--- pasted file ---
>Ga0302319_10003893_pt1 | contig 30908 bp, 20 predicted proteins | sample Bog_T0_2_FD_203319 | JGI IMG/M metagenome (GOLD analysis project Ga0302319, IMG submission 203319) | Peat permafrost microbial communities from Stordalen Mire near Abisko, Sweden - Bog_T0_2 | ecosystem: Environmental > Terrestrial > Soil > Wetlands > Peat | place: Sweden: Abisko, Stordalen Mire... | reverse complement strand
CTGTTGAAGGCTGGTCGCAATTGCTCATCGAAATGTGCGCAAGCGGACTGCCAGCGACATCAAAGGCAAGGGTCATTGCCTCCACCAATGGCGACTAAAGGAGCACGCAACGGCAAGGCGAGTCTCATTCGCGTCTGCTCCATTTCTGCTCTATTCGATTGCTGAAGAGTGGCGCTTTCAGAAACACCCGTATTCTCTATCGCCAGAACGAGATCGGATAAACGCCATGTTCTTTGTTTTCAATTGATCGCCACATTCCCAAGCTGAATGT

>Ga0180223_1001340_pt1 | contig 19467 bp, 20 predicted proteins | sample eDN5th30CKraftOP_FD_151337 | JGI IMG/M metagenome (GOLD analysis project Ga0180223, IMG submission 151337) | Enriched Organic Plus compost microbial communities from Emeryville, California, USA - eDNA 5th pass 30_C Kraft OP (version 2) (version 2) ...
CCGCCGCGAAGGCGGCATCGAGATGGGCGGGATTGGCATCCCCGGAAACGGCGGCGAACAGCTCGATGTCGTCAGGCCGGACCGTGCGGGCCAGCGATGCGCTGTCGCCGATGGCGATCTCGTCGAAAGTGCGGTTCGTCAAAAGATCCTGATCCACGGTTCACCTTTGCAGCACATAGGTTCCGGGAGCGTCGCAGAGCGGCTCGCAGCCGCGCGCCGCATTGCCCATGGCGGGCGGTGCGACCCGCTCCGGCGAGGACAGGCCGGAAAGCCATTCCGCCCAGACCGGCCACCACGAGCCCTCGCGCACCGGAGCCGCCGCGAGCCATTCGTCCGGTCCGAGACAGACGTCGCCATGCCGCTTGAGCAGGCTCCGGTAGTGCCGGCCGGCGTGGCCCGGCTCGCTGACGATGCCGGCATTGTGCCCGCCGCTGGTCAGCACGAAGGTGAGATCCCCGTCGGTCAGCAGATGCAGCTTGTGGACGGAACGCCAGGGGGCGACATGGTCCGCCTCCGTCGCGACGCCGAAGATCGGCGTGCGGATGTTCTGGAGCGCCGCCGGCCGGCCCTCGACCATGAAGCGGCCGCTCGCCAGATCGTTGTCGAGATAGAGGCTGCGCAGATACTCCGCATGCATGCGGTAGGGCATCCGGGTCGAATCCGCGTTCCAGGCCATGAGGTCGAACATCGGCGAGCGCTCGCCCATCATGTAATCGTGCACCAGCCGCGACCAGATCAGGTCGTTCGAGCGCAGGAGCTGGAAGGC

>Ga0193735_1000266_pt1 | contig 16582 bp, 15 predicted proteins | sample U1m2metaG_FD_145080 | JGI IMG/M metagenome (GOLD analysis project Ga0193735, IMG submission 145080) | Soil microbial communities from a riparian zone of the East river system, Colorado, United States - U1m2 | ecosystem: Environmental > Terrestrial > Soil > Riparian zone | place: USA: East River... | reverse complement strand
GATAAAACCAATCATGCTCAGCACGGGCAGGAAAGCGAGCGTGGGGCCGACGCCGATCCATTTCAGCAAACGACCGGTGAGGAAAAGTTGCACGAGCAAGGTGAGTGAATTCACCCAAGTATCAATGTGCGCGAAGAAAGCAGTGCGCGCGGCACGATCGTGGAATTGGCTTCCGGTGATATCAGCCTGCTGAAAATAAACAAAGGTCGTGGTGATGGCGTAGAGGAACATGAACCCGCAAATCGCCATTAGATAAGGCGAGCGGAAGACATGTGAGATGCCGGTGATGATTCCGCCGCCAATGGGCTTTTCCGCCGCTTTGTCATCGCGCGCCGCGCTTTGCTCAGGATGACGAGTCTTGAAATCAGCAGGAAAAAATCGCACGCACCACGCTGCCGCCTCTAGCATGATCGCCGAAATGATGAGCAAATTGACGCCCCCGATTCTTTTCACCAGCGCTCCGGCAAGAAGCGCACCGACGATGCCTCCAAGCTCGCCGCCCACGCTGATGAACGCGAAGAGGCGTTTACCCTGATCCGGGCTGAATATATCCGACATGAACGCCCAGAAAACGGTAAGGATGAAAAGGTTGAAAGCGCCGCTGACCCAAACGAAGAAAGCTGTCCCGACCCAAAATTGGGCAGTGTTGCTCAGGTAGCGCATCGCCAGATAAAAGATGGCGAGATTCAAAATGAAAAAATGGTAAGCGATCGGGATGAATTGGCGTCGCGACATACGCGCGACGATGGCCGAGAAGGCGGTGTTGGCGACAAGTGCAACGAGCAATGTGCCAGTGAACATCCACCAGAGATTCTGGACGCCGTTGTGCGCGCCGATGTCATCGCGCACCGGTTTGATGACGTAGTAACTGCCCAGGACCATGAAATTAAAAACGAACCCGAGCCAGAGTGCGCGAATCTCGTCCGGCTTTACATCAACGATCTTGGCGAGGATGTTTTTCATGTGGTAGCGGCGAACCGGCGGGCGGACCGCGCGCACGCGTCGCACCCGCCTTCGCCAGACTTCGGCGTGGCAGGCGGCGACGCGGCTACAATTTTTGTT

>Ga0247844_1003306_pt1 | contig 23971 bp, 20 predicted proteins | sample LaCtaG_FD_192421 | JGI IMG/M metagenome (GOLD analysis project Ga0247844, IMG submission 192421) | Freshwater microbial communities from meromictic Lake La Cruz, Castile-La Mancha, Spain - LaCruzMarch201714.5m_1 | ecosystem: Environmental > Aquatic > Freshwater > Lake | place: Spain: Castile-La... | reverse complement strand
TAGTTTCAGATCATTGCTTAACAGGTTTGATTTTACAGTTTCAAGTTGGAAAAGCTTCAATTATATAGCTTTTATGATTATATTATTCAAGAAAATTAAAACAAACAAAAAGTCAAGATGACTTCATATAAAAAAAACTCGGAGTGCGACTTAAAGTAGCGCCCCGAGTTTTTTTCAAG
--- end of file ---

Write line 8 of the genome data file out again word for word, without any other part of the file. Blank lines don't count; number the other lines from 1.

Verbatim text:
TAGTTTCAGATCATTGCTTAACAGGTTTGATTTTACAGTTTCAAGTTGGAAAAGCTTCAATTATATAGCTTTTATGATTATATTATTCAAGAAAATTAAAACAAACAAAAAGTCAAGATGACTTCATATAAAAAAAACTCGGAGTGCGACTTAAAGTAGCGCCCCGAGTTTTTTTCAAG